Caption: A windfarm in the North Sea off the coast of Belgium. Photo by Hans Hillewaert (Lycaon)
People have used wind energy since ancient times. Thousands of years ago, wind powered sailing ships across the Mediterranean Sea. Hundreds of years ago in Holland, windmills were used to pump water. In the early days of our country, colonists used windmills to grind wheat and corn. But it has only been since the energy crisis of the 1970s that people have really taken an interest in using windmills as a source of electric power.
Windmills only provide a small percentage of our power, but their use is growing. Windmill farms with rows and rows of giant windmills can be seen in states all across the United States, as well as in countries all around the world.
Since windmills only operate when the wind is blowing, the most important consideration in setting up a windmill is deciding where to locate it. Maps that show measurements of Wind Power Density (WPD) are available to help. These maps use color-coding to show how the WPD varies area by area. Tops of rounded hills, open plains, and shorelines are all good locations because they often have high WPD.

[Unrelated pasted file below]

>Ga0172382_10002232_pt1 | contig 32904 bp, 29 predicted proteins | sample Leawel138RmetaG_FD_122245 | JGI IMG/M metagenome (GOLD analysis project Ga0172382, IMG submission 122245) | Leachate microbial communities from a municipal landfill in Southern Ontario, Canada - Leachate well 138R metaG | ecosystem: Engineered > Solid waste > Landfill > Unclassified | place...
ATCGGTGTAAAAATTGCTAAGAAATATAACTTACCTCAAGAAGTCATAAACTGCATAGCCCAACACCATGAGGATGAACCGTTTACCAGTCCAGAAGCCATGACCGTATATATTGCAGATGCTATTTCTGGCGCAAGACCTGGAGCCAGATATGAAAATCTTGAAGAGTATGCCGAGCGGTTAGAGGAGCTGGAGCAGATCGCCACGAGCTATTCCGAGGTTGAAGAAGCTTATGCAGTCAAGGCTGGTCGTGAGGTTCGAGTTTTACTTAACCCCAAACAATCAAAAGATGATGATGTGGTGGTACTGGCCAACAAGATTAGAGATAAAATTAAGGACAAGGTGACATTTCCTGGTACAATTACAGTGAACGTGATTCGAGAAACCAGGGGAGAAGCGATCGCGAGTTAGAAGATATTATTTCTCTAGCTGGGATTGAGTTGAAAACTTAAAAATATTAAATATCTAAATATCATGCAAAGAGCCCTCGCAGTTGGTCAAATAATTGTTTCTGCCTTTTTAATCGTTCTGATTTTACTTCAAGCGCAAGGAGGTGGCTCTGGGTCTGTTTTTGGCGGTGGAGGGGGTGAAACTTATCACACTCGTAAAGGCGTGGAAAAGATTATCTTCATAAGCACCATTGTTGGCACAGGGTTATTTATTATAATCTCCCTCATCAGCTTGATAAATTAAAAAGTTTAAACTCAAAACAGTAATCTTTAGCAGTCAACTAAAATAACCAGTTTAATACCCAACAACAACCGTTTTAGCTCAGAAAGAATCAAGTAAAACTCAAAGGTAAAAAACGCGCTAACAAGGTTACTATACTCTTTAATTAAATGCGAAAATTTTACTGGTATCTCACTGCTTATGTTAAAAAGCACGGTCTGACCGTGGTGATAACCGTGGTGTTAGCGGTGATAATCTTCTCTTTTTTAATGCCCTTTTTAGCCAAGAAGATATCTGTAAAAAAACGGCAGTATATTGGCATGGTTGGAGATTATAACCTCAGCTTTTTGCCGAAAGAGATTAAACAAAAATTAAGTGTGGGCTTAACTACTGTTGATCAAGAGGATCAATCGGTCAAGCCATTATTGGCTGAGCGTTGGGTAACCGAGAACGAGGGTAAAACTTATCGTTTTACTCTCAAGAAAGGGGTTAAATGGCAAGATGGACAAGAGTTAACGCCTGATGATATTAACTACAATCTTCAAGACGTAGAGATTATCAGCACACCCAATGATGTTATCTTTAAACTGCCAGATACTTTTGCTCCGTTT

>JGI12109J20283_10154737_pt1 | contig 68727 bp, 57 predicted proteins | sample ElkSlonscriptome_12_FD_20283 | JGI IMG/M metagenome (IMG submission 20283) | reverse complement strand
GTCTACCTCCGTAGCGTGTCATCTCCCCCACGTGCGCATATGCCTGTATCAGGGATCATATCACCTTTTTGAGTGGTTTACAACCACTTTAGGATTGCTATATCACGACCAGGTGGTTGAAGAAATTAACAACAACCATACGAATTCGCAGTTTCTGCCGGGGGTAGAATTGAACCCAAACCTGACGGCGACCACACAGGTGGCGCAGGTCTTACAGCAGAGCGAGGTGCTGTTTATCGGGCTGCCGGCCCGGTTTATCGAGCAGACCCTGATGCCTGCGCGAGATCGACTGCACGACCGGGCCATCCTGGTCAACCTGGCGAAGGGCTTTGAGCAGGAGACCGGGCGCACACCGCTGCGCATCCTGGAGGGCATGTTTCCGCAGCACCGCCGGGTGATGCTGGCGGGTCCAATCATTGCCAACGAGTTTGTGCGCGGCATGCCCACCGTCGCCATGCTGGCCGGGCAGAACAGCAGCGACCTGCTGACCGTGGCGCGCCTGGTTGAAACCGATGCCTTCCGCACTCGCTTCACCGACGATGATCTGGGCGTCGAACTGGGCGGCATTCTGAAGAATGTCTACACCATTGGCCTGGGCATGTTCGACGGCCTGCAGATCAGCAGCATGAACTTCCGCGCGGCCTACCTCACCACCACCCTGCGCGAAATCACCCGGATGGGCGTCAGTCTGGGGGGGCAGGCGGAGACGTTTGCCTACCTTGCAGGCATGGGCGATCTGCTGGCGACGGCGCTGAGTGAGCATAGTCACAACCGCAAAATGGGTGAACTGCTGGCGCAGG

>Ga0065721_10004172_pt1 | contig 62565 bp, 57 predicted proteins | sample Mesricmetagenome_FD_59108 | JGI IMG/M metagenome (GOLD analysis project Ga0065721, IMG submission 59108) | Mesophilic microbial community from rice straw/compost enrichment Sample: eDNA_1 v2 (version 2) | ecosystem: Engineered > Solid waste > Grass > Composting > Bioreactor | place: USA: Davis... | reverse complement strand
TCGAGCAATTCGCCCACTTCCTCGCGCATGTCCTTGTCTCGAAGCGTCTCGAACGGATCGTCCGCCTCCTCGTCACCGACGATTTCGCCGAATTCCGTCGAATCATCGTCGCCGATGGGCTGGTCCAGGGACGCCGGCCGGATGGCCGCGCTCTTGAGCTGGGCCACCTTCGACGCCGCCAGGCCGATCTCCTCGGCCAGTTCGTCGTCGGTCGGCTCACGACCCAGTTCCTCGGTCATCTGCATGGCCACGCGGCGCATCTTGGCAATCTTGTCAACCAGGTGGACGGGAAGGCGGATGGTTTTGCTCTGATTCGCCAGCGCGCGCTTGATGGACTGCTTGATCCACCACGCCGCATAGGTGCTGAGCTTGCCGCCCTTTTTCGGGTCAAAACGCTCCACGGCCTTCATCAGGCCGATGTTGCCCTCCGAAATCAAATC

The large windmills used today to produce electric power are called turbines. They are built with narrow blades but are tall and wide to capture as much wind as possible. The wingspan of the blades can be anywhere from a few feet to a few hundred feet. The largest ones have blades as long as a football field.